Critics are tired of super hero movies. They are tired of the same plot lines; the same archetype of a caped crusader, the same goals. But in the defense of Suicide Squad, it at least attempts to deliver something different. Attempts to.
With a very forgiving mindset, Suicide Squad is a fresh take on the superhero movie genre, just on the premise alone. The Suicide Squad is a team of dispensible villains, brought together with the intention to do heroic things, but since they are villains, that ideal is short-lived. The film excels in the overall comic book aesthetic and the surprisingly enjoyable Ed Hardy-esque visuals that made the 3D version more than tolerable. Though the mood is ultimately more on the playful side, which works in its favor, it is very obvious that Suicide Squad is made up of different opinions, interrupted artistic integrity, panic, and two different movies spliced together.
What it does well is cater to a general audience with the more involved comic book reader in mind. Those familiar with the source material will enjoy it if they're very forgiving to the characterizations, and those who are not, if they can assume the basis of these characters and accept their motivations without asking "why?," can have a good time.
Viola Davis gives a strong performance, as does Margot Robbie. Will Smith might be the new Nicholas Cage, and Jared Leto's Joker could have used even less screen time than he was already given. That isnt to say that the rest of the cast was weak in their performances, but the dialogue and pacing helped with awkward deliveries.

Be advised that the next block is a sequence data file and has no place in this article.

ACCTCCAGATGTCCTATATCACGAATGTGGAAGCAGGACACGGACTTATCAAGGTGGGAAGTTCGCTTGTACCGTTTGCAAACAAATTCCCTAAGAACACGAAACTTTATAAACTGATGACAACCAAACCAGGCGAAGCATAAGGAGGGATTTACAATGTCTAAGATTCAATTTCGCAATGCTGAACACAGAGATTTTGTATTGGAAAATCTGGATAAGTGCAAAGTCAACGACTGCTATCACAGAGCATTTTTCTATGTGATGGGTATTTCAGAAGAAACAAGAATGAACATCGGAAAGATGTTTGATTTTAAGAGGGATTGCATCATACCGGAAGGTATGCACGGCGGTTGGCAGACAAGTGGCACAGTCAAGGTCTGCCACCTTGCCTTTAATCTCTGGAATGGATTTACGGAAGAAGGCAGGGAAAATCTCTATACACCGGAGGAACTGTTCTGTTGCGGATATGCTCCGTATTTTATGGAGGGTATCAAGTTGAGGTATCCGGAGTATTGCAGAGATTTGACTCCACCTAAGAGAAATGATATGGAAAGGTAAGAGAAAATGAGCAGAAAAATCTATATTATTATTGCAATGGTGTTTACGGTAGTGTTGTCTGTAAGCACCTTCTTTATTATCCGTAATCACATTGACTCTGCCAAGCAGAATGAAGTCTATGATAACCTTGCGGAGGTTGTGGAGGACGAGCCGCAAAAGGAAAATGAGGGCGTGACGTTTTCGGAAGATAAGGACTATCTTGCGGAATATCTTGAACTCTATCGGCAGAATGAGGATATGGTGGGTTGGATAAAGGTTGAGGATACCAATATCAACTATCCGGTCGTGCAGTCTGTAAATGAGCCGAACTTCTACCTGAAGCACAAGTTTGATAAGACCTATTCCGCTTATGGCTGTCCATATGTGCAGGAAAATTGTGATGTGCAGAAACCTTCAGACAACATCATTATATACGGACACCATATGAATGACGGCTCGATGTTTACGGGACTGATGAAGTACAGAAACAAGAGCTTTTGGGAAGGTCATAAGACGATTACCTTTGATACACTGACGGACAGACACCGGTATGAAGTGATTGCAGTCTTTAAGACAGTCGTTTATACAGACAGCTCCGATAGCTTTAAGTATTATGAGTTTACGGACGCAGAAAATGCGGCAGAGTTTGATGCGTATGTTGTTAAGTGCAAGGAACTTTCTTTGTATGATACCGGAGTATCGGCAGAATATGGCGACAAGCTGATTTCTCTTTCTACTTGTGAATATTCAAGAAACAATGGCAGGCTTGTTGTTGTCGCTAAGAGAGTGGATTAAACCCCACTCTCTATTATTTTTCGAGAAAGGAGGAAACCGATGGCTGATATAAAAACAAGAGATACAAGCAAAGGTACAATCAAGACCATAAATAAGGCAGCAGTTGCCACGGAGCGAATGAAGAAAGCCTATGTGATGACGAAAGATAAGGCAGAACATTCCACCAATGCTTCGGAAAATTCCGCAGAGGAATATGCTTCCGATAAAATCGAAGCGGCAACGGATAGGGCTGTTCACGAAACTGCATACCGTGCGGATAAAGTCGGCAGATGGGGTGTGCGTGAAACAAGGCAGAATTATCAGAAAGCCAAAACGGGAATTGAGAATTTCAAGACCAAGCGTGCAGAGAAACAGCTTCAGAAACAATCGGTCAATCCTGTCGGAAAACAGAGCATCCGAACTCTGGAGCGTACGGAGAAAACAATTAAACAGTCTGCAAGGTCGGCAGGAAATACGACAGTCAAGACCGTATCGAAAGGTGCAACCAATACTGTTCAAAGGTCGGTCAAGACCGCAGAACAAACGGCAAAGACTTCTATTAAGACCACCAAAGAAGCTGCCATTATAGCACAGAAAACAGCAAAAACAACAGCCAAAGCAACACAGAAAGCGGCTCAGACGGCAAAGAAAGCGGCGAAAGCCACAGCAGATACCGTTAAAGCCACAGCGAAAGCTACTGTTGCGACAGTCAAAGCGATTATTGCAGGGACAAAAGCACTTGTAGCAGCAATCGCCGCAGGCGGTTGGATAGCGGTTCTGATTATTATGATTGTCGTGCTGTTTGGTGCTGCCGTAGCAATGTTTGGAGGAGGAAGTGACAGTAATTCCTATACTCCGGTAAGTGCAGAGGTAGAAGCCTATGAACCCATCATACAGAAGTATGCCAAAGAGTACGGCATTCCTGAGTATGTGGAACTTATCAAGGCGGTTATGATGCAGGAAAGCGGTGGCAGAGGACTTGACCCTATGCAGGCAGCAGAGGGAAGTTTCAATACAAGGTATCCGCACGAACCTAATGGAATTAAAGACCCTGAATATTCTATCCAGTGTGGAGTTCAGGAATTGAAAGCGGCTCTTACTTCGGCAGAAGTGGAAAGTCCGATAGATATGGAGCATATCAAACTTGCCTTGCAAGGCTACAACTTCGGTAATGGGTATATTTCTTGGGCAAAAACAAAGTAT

The film weakest moments are the underdeveloped scenes due to bad editing or bad writing that can hopefully be fixed with a director's cut much like Batman V. Superman. The convenient solutions will make audiences throw their hands up in surrender (that can't be fixed with a director's cut, that's just lazy). Some shifts in tone can be extremely jarring, but it's appreciated that there is finally an attempt to treat comic book movies like comic book movies instead of gritty, political dramas.
Suicide Squad is a film with a lot of potential and a lot-- and I mean a lot-- of room for improvement, but it wasn't a regrettable movie experience and perhaps a step in the right direction for the studio.
Critics may be tired of these super hero films, but I am not.